Alfonso Acosta alfonso.acosta at gmail.com
Wed Feb 21 10:02:53 EST 2007

Thanks, the functional dependency solved the problem

On 2/21/07, Yitzchak Gale <gale at sefer.org> wrote:
> Hi Alfonso,
>
> You wrote:
> >     Could not deduce (Synchronous s f11)
> >       from the context (Synchronous s f1)
> > \begin{code}
> > class Synchronous s f1  where
> >  mapSY          :: f1 a b   -> s a -> s b
> >  delaySY         :: a        -> s a -> s a
> >  sourceSY       :: f1 a a -> a    -> s a
> >  sourceSY f s0 = o
> >   where
> >      o                  = delaySY s0 s
> >      s                  = mapSY f o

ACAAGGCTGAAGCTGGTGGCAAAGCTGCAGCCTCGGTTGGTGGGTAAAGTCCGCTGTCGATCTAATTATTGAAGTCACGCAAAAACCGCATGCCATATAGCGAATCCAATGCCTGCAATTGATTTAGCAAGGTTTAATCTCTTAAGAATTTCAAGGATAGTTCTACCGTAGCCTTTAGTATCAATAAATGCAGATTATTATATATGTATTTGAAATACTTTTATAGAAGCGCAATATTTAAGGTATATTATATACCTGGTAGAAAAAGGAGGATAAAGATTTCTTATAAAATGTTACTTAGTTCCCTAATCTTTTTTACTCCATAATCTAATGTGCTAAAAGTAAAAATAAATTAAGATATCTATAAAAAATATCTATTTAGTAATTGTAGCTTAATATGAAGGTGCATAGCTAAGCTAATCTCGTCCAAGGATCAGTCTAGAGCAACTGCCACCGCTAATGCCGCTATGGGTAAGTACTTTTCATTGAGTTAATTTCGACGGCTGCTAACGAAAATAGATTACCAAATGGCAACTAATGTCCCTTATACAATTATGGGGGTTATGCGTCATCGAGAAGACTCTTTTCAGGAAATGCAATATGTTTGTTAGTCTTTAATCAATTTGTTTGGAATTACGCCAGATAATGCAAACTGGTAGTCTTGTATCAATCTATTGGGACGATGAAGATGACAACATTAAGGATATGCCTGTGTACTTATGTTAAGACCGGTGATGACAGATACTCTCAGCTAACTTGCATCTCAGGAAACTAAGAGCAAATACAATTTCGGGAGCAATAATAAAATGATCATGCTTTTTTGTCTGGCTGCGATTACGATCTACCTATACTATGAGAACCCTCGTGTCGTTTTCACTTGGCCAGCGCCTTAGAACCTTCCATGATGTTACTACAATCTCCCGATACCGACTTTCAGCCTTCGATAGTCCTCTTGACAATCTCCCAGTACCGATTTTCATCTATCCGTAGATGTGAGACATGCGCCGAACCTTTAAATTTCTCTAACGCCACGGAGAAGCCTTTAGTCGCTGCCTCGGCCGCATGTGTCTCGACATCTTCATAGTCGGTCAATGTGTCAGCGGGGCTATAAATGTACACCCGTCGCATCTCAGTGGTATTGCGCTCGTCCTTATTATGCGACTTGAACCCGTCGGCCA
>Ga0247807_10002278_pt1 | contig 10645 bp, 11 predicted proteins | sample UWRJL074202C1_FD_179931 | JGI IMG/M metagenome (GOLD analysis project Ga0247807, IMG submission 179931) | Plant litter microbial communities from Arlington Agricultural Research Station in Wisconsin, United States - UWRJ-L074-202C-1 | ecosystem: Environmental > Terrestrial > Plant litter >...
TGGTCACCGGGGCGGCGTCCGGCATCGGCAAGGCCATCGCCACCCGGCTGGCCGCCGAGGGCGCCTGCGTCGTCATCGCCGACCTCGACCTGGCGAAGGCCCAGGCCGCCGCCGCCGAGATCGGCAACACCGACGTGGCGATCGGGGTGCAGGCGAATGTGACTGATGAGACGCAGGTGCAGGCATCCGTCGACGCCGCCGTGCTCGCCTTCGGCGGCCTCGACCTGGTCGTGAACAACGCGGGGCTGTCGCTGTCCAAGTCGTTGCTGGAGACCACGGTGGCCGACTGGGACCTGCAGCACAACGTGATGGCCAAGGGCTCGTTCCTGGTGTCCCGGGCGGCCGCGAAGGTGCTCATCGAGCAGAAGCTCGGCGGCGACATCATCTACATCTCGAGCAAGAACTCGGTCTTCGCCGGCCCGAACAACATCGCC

> > \end{code}
> >
> > Can anyone explain a bit further than GHC what am I doing wrong?
>
> Every method of a multiparameter class must refer
> to every parameter in its signature. Otherwise, there
> is no way for the compiler to know which instance
> of the class you want when you use the method.
>
> There are two ways to get around this restriction.
> One is to use a functional dependency:
>
> class Synchronous s f1 | s -> f1 where
>
> That promises that for each type s, you will
> only define an instance Synchronous s f1
> for at most a single type f1. Now, whenever
> you mention s in a type signature, it is as if
> you also mentioned f1.
>
> If you can't keep that promise, then you will
> have to use a phantom parameter. Change
> the type of delaySY to
>
> delaySY         :: f1 -> a -> s a -> s a
>
> and ignore the f1 parameter when you implement
> delaySY:
>
> delaySY _ x y = ...
>
> Then, when you use delaySY, you specify the
> type f1 by writing:
>
> delaySY (undefined :: T) ...
>
> Regards,
> Yitz
>